As regular CFZ-watchers will know, for some time Corinna has been doing a column for Animals & Men and a regular segment on On The Track... particularly about out-of-place birds and rare vagrants. There seem to be more and more bird stories from all over the world hitting the news these days so, to make room for them all - and to give them all equal and worthy coverage - she has set up this new blog to cover all things feathery and Fortean.

Tuesday, 30 August 2016

Golden eagles may be more abundant in undeveloped, elevated landscapes

Model predicts golden eagle density across Western United States
Date: August 24, 2016
Source: PLOS

Golden eagles may be more abundant in elevated, undeveloped landscapes with high wind speeds, according to a study published August 24, 2016 in the open-access journal PLOS ONE by Ryan Nielson from Western EcoSystems Technology, Inc., USA, and colleagues.

Better understanding of golden eagle (Aquila chrysaetos) abundance and distribution across the developing western United States is needed to help identify and conserve their habitats in the face of anthropogenic threats. The authors of the present study monitored golden eagle abundance across four major Bird Conservation Regions, comprising ~2 million-km2, in the western United States. They used existing data from aerial surveys and distance sampling during late summer in 2006-2013. The authors then modelled counts of golden eagle observations based on land cover and other environmental factors.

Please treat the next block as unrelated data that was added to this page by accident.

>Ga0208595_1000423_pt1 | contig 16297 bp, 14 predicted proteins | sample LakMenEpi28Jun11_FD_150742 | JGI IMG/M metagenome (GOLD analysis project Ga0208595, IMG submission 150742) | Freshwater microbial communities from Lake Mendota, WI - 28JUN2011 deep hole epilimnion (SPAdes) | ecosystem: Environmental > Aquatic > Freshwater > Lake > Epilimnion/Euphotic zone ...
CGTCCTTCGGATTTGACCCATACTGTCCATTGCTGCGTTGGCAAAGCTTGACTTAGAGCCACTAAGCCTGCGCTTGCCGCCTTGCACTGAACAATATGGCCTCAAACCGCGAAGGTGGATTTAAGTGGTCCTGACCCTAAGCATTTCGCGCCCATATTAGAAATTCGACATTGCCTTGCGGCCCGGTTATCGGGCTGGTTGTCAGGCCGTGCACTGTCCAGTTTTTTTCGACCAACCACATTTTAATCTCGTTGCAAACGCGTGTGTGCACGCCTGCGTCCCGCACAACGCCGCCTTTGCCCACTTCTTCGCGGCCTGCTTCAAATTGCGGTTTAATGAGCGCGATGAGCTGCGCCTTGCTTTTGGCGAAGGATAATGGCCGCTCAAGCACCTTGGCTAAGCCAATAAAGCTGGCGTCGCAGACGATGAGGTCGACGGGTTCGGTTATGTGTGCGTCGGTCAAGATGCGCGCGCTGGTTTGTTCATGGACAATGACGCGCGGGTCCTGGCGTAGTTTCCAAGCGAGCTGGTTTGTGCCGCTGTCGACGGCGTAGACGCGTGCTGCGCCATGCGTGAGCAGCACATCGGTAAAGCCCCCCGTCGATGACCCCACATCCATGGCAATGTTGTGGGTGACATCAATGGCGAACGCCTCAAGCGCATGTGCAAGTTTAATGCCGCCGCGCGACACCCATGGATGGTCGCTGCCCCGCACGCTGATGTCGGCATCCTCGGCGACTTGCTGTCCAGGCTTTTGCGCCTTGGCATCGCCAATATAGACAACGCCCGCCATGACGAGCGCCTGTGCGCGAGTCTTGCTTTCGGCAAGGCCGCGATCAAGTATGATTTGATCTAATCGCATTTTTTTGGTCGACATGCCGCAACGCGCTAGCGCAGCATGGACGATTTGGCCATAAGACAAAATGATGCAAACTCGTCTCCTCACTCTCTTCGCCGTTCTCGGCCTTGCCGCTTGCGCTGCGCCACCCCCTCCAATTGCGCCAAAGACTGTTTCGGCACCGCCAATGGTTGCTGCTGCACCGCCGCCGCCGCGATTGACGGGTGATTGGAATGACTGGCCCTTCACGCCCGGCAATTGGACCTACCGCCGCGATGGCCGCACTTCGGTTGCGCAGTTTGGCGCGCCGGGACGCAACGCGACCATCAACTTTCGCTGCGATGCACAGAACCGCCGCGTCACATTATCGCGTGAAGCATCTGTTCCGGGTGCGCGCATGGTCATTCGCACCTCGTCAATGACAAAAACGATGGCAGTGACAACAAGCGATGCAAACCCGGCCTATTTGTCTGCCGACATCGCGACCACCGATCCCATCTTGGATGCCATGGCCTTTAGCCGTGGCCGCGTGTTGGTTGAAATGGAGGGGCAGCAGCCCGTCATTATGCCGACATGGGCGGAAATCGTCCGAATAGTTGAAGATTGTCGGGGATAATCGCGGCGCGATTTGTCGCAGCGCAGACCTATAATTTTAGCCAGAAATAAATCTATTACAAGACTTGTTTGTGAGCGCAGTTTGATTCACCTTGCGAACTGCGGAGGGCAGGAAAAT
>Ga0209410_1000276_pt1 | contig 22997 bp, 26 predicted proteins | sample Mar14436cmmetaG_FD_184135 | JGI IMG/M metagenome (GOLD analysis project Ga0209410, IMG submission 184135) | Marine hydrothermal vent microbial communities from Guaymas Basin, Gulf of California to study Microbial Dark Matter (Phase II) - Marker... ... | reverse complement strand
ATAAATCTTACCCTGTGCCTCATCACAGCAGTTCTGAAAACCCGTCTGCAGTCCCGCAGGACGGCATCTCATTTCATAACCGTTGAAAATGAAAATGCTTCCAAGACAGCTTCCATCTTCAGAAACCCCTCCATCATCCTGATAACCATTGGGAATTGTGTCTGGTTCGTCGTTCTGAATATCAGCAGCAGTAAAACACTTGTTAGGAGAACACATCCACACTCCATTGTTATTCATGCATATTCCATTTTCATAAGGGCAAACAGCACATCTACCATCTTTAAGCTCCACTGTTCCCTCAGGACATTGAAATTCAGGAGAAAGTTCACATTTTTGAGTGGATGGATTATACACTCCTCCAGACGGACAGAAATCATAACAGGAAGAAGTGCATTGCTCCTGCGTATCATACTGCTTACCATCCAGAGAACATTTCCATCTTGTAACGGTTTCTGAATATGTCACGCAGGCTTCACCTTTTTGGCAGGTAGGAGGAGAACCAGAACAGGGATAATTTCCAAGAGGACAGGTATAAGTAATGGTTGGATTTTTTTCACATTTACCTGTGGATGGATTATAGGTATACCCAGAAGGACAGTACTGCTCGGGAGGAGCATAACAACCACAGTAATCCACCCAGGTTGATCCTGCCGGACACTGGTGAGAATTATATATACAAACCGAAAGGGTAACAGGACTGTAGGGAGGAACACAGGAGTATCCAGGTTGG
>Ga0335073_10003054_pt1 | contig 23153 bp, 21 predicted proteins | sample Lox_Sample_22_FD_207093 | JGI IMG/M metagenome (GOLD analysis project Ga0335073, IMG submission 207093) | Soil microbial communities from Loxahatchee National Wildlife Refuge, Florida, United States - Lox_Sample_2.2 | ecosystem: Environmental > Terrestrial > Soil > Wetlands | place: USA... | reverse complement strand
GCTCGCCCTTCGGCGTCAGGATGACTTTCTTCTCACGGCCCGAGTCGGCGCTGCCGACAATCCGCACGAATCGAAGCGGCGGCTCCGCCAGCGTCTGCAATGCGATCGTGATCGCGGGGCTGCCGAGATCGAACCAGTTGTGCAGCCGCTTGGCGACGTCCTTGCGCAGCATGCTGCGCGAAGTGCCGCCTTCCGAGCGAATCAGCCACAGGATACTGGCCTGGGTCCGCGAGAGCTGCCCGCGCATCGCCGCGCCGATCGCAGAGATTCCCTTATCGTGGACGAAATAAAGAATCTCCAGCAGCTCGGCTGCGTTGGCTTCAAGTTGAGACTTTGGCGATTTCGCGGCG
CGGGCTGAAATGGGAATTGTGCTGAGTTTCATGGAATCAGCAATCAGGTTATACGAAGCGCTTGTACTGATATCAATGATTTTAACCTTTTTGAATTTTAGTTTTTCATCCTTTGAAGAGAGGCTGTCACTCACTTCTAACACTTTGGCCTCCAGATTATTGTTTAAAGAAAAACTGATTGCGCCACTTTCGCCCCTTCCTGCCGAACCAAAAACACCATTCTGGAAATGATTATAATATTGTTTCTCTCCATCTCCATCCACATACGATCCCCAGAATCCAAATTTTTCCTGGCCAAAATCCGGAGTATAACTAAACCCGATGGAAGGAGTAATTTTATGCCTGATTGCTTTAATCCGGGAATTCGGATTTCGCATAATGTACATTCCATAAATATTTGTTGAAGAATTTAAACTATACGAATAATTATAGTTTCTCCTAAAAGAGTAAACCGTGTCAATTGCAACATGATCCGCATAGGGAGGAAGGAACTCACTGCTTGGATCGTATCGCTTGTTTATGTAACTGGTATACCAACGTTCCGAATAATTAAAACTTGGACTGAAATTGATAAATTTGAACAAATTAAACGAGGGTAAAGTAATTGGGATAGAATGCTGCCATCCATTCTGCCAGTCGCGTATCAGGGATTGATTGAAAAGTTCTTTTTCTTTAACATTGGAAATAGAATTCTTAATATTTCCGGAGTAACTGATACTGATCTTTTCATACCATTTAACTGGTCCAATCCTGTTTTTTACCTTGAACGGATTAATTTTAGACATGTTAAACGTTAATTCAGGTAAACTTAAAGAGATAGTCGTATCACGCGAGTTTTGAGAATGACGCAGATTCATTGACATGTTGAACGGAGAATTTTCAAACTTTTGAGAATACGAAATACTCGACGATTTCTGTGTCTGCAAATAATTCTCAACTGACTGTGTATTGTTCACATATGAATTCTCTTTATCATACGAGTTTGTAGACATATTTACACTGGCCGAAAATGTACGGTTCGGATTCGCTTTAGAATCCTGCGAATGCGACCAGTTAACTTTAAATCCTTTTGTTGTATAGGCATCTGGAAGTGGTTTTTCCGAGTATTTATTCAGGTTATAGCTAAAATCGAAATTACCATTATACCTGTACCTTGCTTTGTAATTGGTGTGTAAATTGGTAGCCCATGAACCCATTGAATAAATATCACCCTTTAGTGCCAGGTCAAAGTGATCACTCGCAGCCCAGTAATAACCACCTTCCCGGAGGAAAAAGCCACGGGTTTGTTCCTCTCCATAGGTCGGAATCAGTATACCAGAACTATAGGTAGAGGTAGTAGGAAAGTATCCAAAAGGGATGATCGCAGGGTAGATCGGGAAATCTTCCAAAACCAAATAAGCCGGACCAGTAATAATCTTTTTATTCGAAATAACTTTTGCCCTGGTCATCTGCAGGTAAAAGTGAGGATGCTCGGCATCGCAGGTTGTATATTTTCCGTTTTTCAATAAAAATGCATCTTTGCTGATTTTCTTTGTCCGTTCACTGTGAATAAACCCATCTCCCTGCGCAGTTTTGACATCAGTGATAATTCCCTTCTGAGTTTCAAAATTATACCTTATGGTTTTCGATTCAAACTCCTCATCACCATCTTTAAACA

The authors' model revealed the golden eagles were less abundant in developed and forested areas and more abundant in open, elevated areas with high wind speeds. They used this model to construct a map of predicted land use by golden eagles during late summer across the study area.

The authors speculate that golden eagles preferred elevated, open landscapes with high wind speeds since these factors may help them hunt for prey and fly more efficiently, whereas more developed and forested landscapes provided fewer foraging opportunities. While the golden eagles' habitat preferences may differ in other regions and seasons, the authors suggest that their map could help prioritize landscapes for conservation efforts and identify regions for additional research and monitoring.

Story Source:
The above post is reprinted from materials provided by PLOS. Note: Content may be edited for style and length.

Journal Reference:
Ryan M. Nielson, Robert K. Murphy, Brian A. Millsap, William H. Howe, Grant Gardner. Modeling Late-Summer Distribution of Golden Eagles (Aquila chrysaetos) in the Western United States. PLOS ONE, 2016; 11 (8): e0159271 DOI: 10.1371/journal.pone.0159271

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